German scientists aggregate worldwide informatics knowledge

Share this on social media:

Topic tags: 

German information specialists have teamed up to develop a new portal that provides links to informatics research worldwide, as Ute Rusnak of FIZ Karlsruhe explains

Informatics is playing an increasingly important role in scientific research. It helps to understand, organise and mine information and underpins most technological breakthroughs. But, as with any new and growing field, there is a massive body of research in this subject that itself needs to be organised and accessed. This is a challenge that the German Federal Ministry of Education and Research (BMBF) decided to tackle by funding some recent projects in this area. The first, FIS-I (FachInformationsSystem Informatik), had the main objective of making international scientific knowledge in informatics easily available for research and education in Germany.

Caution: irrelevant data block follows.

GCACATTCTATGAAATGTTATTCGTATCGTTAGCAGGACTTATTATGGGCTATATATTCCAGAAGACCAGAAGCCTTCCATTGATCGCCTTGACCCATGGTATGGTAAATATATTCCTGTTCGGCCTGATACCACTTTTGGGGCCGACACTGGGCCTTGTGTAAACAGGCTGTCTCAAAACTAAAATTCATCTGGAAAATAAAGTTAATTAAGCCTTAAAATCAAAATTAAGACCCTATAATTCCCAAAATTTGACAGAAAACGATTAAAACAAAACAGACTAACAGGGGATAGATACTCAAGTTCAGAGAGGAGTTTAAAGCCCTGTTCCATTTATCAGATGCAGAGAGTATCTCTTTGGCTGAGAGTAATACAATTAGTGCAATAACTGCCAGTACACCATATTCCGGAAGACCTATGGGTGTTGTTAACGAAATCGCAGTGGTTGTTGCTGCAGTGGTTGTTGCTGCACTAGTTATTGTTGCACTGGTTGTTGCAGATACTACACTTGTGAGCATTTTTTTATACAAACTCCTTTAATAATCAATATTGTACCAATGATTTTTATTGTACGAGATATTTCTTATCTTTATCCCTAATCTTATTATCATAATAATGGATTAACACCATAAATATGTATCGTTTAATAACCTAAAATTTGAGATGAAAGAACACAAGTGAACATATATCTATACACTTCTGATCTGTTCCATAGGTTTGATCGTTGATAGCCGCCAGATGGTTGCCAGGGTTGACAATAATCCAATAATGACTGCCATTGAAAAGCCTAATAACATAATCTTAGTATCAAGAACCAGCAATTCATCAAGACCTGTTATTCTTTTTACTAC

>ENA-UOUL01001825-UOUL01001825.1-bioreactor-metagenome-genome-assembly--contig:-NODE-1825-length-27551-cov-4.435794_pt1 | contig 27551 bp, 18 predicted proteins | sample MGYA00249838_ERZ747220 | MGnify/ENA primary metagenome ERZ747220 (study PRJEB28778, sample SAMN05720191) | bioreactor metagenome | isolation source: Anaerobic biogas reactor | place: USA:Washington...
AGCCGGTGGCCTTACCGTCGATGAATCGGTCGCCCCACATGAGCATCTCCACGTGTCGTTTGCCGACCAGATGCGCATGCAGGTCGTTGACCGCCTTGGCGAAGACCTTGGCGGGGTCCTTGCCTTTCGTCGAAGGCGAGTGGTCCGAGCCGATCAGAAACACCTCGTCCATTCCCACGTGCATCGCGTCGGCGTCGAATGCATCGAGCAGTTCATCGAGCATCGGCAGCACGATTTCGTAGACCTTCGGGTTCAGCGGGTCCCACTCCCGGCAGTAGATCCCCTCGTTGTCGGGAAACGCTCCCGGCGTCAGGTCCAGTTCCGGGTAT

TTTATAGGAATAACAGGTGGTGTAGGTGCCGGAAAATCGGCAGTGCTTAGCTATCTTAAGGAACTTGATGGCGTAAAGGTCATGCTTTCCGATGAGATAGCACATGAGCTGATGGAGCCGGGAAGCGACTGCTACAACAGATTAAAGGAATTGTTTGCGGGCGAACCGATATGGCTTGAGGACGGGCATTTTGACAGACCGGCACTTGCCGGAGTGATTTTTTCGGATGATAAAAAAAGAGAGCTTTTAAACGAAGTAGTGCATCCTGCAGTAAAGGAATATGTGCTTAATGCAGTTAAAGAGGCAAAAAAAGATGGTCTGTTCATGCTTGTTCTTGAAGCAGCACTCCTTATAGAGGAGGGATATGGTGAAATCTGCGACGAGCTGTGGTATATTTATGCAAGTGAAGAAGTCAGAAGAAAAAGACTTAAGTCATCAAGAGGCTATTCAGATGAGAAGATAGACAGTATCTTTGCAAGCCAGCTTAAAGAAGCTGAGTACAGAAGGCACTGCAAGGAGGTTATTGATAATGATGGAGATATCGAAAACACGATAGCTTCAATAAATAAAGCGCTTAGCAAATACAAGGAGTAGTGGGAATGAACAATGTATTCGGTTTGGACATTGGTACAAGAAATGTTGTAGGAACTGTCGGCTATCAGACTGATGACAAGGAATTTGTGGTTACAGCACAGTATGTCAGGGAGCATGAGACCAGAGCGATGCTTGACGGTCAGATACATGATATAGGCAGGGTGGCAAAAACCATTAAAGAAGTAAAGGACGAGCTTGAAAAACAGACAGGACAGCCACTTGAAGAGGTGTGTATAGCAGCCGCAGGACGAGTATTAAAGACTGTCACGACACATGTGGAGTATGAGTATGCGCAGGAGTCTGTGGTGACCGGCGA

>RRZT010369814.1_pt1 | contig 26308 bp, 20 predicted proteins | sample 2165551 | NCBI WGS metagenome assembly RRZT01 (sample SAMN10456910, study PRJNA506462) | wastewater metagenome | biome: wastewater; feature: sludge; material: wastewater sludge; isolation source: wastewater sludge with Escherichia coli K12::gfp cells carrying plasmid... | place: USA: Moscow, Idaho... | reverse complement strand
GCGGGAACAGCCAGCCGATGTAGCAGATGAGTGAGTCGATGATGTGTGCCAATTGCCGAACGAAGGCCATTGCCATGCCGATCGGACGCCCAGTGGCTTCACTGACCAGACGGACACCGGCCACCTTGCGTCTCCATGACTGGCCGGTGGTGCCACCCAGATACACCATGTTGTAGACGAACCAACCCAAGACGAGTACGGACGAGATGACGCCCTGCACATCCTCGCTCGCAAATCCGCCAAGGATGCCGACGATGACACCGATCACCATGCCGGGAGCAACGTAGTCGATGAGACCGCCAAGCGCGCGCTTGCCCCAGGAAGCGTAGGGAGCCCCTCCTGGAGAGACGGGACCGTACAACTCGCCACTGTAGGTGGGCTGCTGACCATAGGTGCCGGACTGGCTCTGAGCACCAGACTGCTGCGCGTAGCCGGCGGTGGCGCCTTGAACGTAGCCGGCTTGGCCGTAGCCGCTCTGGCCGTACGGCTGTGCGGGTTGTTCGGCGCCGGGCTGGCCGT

The result was a specialised internet portal called, jointly developed by FIZ Karlsruhe and the Gesellschaft für Informatik (GI), represented by the Institute of Applied Informatics and Formal Description Methods (AIFB) of the University of Karlsruhe. This portal provides access to worldwide knowledge in informatics and uses brand new semantic tools to help shorten the search process. For example, these tools allow publications to be allocated to a working context that has been predefined by the user. These tools arose from work on a second government-funded project called SemIPort (semantic methods and tools for information portals). In this project, experts from various scientific research institutes developed semantic tools for information research and the administration of personal information retrieved from digital sources.